Wednesday, September 9, 2009

#113. 'I don't want to be the one who battles always choose'

Linkin Park "Breaking the Habit"

The problem with modern rock radio became more and more apparent as the decade went on, and a lot of it had to do with how formulaic the format's leading lights were. You could always tell who any new song was going to be attributed to, and every new artist seemed to do nothing more than ape the style of someone who came before them. Even the bands I liked when they first emerged became overly rote in the course of a few years. You may have always known what you were getting, but as I've said before the beginning of the decade was around the time I started branching out in earnest so the stagnation of the format came at exactly the wrong time for me. I wasn't asking for anything incredibly adventurous at that time, but the lack ofany forward motion in the genre was frustrating to me as someone who generally liked the genre at the time.

It's funny that the last new band I can recall really making me sit up and take notice was Linkin Park. Really, if you want to talk about formulaic bands you need not luck much further, at least after "In the End" became a mega hit, but in the context of a radio station that was papered with either post grunge retreads or old guard Canadian bands making one more go-around the singles from Hybrid Theory stood out enough that I was interested if not bowled over. The singles from Meteora were a different story though. It wasn't just that I was 18 as opposed to 15 when I got wind of them, though that's undeniably part of it, the songs all seemed to be striving to repeat "In the End"'s success by copying its formula to a T. Mike Shinoda rapped the verses, Chester Bennington screamed the choruses in his reedy, barely post-pubescent sounding wail, the band applied the usual soft-LOUD-soft dynamics and the DJ stood around trying to look like he contributed to the proceedings. The formula was rigid enough that even the singles that had other elements didn't sound like anything other than "In the End" with strings ("Faint") or "In the End" with Jay-Z ("Encore/Numb.") I didn't expect anything else really, after "In the End" managed a (still) truly shocking ascent to #2 on the Hot 100 it would be commercial suicide to try and bust out anything that wasn't at least somewhat similar to it until they had the sort of cachet one immense hit doesn't quite grant you.

If there's one positive thing to come out of that whole situation it's that they released something as out of character as "Breaking the Habit" as a single and they were in the position to have it become just as massive a hit as its predecessors in spite of that. Honestly, the first time I heard it I had no earthly clue that it was a Linkin Park song. I couldn't say I thought it was any other act in particular, but if you'd asked me who the song was by I doubt that LP would have been among the first 5 names off my lips. It made no sense that it was them, especially after they played it so safe and formulaic for the four Meteora singles that preceded it, but who else would have thrown a pretty much wholly electronic single into the mires of modern rock radio and have it catch on to any degree, let alone enough to top both the modern and mainstream rock charts? You could argue that Linkin Park's status as the decade's most popular rock band wasn't a sure thing until "What I've Done" snagged a top 10 debut in 2007, but as far as I'm concerned "Breaking the Habit" solidified that status by showing that the band could release anything and have it become a hit.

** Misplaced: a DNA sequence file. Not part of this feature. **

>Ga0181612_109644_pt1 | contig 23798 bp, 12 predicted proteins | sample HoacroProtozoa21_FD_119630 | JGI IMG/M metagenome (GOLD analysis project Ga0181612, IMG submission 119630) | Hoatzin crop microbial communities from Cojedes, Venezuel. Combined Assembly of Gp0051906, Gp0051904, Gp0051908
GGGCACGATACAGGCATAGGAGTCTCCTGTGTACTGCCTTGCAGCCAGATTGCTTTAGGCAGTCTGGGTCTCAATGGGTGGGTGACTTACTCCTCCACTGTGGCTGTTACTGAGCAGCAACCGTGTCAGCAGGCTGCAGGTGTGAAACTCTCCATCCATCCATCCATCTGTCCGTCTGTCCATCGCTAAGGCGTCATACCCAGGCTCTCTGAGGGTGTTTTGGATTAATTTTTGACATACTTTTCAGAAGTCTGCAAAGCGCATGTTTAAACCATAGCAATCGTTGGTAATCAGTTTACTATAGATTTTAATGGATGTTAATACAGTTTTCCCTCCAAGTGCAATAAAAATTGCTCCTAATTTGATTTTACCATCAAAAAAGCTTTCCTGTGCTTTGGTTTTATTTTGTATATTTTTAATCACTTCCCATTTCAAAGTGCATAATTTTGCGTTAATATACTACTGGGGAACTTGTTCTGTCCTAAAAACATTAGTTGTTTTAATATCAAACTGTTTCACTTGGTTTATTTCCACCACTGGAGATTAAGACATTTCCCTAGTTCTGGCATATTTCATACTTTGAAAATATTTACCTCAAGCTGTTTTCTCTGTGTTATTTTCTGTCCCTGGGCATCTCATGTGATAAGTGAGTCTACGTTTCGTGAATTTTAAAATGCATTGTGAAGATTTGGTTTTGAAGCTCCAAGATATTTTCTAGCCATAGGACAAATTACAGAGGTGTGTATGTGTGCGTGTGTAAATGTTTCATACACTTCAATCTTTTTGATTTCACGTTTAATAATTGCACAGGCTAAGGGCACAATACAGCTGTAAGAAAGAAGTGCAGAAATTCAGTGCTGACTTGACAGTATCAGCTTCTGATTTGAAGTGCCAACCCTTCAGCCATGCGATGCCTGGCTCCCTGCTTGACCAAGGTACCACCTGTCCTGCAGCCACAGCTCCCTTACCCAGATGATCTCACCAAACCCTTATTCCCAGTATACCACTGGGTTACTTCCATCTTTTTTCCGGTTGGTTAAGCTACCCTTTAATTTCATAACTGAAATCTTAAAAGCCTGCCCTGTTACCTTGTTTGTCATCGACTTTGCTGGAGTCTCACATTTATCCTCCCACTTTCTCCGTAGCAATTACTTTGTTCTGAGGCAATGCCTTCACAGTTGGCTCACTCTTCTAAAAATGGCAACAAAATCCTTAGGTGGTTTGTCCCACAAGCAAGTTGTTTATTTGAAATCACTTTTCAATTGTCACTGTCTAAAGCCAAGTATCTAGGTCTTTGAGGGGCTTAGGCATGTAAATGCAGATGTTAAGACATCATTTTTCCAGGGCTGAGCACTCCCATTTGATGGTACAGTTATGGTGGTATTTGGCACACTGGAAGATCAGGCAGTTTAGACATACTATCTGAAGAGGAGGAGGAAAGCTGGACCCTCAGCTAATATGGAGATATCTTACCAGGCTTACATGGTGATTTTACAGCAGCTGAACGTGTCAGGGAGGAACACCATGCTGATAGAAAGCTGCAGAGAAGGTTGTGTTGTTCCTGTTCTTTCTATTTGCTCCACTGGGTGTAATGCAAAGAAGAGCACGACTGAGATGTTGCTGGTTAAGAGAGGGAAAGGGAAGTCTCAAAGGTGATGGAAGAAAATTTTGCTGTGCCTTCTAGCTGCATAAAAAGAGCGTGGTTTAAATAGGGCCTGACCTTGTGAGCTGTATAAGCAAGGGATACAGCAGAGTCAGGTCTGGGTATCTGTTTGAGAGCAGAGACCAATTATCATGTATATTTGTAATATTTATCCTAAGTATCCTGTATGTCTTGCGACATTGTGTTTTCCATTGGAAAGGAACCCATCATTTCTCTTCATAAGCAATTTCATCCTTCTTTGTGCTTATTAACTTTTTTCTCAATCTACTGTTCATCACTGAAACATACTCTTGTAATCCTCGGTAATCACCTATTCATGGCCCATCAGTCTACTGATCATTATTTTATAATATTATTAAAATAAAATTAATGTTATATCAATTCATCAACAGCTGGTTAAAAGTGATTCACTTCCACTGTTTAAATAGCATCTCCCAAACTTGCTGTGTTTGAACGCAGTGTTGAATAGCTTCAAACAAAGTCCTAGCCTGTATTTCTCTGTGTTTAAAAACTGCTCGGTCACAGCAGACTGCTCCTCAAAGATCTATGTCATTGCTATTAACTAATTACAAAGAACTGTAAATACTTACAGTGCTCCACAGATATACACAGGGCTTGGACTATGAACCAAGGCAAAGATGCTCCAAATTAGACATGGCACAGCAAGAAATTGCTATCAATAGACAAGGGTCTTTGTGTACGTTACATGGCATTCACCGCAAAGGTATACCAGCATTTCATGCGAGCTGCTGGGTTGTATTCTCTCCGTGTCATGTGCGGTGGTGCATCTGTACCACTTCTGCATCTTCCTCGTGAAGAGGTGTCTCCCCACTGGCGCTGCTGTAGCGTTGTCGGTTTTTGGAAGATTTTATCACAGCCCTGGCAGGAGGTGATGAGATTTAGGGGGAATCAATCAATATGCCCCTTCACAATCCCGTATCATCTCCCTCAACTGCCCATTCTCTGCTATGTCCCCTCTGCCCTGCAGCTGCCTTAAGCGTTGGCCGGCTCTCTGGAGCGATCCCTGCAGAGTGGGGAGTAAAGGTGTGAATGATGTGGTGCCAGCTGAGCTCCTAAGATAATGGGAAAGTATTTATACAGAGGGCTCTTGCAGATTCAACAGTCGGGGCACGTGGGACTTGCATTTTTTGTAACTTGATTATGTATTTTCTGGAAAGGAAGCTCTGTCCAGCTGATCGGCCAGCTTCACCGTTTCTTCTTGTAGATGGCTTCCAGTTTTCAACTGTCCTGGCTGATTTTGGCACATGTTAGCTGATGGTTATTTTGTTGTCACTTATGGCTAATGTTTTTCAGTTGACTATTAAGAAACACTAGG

You could read that last sentence as a bit of a backhanded compliment towards the song if you want, but honestly it's the only LP single I could even come close to calling great. As an example of electronic music with vaguely rock tendencies it hits all the right marks. That haunting four-note synth riff that introduces the track along with some skittering percussion sets the mood perfectly before the main riff kicks in. That riff is the closest the song gets to Linkin Park's territory, but it still sounds a fair ways removed from even the least aggressive of their riffs to date. Basically it works as the antithesis of a typical Linkin Park song; a restrained instrumental that adds more elements as it progresses but never outright explodes, vocals that only briefly go into Bennington's usual angry voice, no rapping from Shinoda and most importantly lyrics that border on mature. It's not the most illuminating look at the issues surrounding substance abuse ever written, but compared to the junior high diary level lyrics I'd come to expect from the band. I mean, compare the chorus from "Somewhere I Belong" to this one; the former has the catharsis working for it, but Bennington's angry/loud voice is one of those things I can't stomach with the best of surroundings, let alone with lyrics like 'I wanna heeeeeeeeeeeeeeeeeeeeeeeeeeeeal/I wanna feeeeeeeeeeeeeeeeeeeeeeeeeeeeel' etc. "Breaking the Habit" may not have the catharsis but everything else about the chorus is miles ahead of the rest of LP's oeuvre.

The key to its success as a song isn't just that it goes against everything you'd expect from Linkin Park, but that it doesn't use that as an excuse to be substandard. This sort of gambit usually fails because a band thinks that by simply being different the song should stand on its own, but "Breaking the Habit" is so impeccably crafted that it's outlier status seems like more of an afterthought than the song itself.

Coming up tomorrow: How charming can so easily morph into annoying.

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